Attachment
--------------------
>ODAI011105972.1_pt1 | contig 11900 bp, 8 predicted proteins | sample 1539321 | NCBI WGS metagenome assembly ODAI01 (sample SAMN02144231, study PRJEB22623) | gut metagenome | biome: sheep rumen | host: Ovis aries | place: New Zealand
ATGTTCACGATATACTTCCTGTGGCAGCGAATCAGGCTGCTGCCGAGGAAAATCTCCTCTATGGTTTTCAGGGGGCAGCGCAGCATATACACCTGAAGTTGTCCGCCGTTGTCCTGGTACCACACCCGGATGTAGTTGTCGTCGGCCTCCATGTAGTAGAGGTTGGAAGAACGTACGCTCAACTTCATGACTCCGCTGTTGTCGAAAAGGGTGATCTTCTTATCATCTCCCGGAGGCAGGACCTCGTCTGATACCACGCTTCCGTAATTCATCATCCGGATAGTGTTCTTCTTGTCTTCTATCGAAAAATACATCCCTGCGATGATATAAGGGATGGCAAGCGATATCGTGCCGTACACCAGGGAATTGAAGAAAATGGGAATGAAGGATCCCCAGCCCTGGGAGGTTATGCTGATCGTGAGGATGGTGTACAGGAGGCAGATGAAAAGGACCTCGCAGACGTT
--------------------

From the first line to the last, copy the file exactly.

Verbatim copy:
>ODAI011105972.1_pt1 | contig 11900 bp, 8 predicted proteins | sample 1539321 | NCBI WGS metagenome assembly ODAI01 (sample SAMN02144231, study PRJEB22623) | gut metagenome | biome: sheep rumen | host: Ovis aries | place: New Zealand
ATGTTCACGATATACTTCCTGTGGCAGCGAATCAGGCTGCTGCCGAGGAAAATCTCCTCTATGGTTTTCAGGGGGCAGCGCAGCATATACACCTGAAGTTGTCCGCCGTTGTCCTGGTACCACACCCGGATGTAGTTGTCGTCGGCCTCCATGTAGTAGAGGTTGGAAGAACGTACGCTCAACTTCATGACTCCGCTGTTGTCGAAAAGGGTGATCTTCTTATCATCTCCCGGAGGCAGGACCTCGTCTGATACCACGCTTCCGTAATTCATCATCCGGATAGTGTTCTTCTTGTCTTCTATCGAAAAATACATCCCTGCGATGATATAAGGGATGGCAAGCGATATCGTGCCGTACACCAGGGAATTGAAGAAAATGGGAATGAAGGATCCCCAGCCCTGGGAGGTTATGCTGATCGTGAGGATGGTGTACAGGAGGCAGATGAAAAGGACCTCGCAGACGTT